To cast pearls (or acorns) before swine
It is so far removed from the day-to-day cuisine that most ignore its existence. The acorn, mainly known as the food of choice of the Black Iberian Pig, was in ancient times widely used in the human diet. Its popularity as an everyday ingredient has since waned, and it is now almost exclusively used for animal feed, but the cultural, nutritional, and gastronomic importance of acorns is undeniable. So much so, it even has a “worldwide” celebration on November 10th, an initiative that was born in a school in Covilhã, a city in Portugal’s heartland.
In this article we recover the history, recipes, and reasons why the acorn is associated with healthy eating.
The life of an acorn
Anyone who has ever been to the Alentejo cork oak forest certainly remembers the trees that stretch for miles, as far as the eye can see. Most of them belong to the genus Quercus (Fagaceae family), oak trees such as the Pyrenean oak, the evergreen oak, and the cork oak, from which cork is produced. All of these provide edible fruits: acorns. The taste of the acorns varies from species to species.
This fruit is thought to be a part of the diet since the Palaeolithic (or Stone Age), a period during which the first tools, made of chipped stone, were developed, and humans were nomadic.
Much later, acorns became a staple during the Middle Ages. That was before the Portuguese and Spanish introduced maize and potatoes in Europe from Central and South America. Acorns became an important source of sustenance in Portugal during World War II, as the most common cereals, such as wheat, were scarce and rationed. Perhaps due to the association with challenging times, along with the technological and agricultural evolution that allowed the diversification of the country’s cuisine, the acorn was cast as an “inferior” food.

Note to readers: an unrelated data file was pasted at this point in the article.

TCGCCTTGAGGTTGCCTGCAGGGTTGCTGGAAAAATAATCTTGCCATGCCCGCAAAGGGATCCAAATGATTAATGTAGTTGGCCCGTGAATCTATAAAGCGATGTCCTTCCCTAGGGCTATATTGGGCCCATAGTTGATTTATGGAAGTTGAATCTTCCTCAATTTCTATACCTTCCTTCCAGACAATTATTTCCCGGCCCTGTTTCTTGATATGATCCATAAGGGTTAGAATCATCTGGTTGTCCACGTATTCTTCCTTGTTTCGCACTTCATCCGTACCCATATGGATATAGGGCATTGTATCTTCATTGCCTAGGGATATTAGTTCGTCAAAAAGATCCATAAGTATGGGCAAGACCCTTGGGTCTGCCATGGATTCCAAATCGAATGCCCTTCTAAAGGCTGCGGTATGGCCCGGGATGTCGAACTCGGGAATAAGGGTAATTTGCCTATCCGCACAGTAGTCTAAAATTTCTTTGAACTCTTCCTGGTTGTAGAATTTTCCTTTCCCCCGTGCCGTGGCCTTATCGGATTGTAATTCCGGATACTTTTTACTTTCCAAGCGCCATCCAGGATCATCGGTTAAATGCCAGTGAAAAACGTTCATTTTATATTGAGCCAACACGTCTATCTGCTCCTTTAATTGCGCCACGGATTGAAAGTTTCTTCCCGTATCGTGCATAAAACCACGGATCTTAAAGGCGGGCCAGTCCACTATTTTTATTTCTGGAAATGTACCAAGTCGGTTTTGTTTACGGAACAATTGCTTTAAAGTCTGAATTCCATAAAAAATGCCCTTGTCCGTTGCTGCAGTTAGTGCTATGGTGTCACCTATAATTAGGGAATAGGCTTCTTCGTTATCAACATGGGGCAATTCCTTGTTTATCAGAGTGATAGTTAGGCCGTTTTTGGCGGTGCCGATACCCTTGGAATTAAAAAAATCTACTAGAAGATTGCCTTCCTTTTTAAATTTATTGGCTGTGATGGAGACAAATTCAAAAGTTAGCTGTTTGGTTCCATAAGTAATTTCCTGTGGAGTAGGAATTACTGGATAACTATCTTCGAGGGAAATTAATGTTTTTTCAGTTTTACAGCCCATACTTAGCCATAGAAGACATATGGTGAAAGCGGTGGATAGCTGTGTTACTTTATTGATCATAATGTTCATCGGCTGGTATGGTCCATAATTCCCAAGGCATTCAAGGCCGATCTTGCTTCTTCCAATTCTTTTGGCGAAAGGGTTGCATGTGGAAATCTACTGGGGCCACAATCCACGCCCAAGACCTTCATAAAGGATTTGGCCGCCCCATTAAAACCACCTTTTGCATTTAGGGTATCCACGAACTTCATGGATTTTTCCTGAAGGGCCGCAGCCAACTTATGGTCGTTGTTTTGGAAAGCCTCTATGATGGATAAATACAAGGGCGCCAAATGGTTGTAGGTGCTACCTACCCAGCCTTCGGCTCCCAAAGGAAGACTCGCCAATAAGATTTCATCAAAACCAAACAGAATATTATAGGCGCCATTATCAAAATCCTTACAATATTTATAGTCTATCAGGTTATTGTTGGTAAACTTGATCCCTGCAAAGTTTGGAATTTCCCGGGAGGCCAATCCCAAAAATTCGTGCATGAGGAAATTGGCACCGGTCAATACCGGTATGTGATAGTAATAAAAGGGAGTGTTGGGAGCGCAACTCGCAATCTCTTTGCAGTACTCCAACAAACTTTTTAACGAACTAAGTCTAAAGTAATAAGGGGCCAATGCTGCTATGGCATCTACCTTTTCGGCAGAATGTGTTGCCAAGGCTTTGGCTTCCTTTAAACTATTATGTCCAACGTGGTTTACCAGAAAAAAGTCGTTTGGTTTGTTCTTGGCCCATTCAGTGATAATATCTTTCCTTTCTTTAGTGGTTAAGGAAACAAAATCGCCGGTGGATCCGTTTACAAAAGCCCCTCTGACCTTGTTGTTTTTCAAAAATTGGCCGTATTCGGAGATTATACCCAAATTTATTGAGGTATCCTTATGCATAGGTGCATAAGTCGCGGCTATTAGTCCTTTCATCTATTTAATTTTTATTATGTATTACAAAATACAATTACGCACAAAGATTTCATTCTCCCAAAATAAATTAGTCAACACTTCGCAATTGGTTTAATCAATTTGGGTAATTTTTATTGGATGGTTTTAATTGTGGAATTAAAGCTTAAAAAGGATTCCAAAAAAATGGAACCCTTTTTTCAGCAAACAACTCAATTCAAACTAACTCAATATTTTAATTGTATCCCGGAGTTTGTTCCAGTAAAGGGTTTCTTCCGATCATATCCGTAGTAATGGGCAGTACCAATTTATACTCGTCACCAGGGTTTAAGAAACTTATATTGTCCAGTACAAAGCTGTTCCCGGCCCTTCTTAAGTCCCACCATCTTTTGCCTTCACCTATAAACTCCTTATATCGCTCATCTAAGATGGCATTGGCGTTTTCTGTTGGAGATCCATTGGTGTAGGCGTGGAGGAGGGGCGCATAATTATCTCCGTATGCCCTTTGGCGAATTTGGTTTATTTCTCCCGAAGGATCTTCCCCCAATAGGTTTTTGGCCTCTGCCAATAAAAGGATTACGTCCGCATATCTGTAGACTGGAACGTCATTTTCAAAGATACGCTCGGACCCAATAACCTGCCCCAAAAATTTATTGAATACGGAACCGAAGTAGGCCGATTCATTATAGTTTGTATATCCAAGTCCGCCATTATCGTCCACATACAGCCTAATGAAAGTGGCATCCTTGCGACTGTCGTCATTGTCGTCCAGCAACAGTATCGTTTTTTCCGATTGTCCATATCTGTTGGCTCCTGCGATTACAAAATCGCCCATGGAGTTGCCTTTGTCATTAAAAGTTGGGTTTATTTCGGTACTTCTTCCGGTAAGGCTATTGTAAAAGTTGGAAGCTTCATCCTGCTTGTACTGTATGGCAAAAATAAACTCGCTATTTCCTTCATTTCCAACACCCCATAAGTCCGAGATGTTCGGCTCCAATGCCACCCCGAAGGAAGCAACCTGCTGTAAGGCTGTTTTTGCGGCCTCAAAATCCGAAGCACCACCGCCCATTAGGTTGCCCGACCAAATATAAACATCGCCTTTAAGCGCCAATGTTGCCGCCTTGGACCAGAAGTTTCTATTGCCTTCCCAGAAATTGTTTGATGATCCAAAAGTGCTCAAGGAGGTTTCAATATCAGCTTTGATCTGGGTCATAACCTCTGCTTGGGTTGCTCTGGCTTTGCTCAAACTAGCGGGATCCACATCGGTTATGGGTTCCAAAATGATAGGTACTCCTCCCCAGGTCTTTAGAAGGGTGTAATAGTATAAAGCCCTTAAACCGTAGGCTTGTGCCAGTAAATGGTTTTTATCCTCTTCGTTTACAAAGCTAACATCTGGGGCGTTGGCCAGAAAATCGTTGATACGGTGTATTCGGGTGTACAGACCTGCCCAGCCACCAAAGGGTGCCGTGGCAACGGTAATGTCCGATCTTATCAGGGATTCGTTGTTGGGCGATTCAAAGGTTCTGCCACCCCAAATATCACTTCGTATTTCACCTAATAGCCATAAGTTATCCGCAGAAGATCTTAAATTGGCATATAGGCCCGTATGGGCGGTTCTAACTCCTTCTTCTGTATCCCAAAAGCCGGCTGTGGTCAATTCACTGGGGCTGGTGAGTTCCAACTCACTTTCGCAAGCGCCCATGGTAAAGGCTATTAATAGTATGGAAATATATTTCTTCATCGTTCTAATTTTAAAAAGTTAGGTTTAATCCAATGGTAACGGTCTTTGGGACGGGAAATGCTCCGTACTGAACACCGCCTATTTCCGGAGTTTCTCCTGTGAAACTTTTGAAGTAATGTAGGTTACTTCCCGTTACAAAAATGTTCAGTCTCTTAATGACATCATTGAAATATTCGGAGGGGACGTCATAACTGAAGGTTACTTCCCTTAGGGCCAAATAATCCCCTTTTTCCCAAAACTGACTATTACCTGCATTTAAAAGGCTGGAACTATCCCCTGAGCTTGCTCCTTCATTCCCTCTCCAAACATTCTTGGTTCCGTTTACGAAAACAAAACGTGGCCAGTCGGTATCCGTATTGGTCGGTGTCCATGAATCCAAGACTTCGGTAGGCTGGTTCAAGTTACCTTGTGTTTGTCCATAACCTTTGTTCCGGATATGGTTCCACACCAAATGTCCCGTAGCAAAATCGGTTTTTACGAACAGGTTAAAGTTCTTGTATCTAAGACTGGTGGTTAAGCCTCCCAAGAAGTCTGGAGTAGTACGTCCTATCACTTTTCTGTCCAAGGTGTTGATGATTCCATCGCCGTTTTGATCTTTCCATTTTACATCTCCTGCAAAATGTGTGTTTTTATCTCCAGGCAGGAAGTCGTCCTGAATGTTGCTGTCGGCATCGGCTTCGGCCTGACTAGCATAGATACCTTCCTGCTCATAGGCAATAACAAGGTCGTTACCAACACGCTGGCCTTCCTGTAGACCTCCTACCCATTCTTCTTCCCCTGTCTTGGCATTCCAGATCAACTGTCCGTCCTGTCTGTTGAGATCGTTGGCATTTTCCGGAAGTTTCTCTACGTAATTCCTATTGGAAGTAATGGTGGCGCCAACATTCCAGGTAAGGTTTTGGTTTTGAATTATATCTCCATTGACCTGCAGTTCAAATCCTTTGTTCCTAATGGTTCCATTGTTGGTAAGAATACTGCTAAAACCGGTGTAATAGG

But not for all. Scattered about the Portuguese oak forest, the voracious Black Iberian Pig soon found this delicacy. It became the main food source for this breed and has been recognised for its value in the production of superior quality meat.
Let us now jog our memory to talk about the benefits of acorns, and how to (re)introduce this ingredient into our diets.
Acorns: nutritionally complete and versatile
The acorn is a nut. Although evergreen oak and cork oak acorns are also edible, the preferred variety tends to be evergreen oak (Quercus ilex), as it is sweeter and softer to the palate. Those who live with coeliac disease will be pleased to know that the acorn is gluten-free and can be included in the diet as a substitute for wheat flour, for example.
Besides the nutritional value of fresh acorns and acorn flour, which is rich in fibre and protein, their lipid (fat) profile is similar to that of olive oil, containing predominantly unsaturated fatty acids, both monounsaturated and polyunsaturated. That is, the acorn is filled with “good” fats.
The calorie content of acorns is lower than other nuts’ – about 459 kcal per 100 g, while 100 g of other nuts contain about 500 to 700 kcal/100g.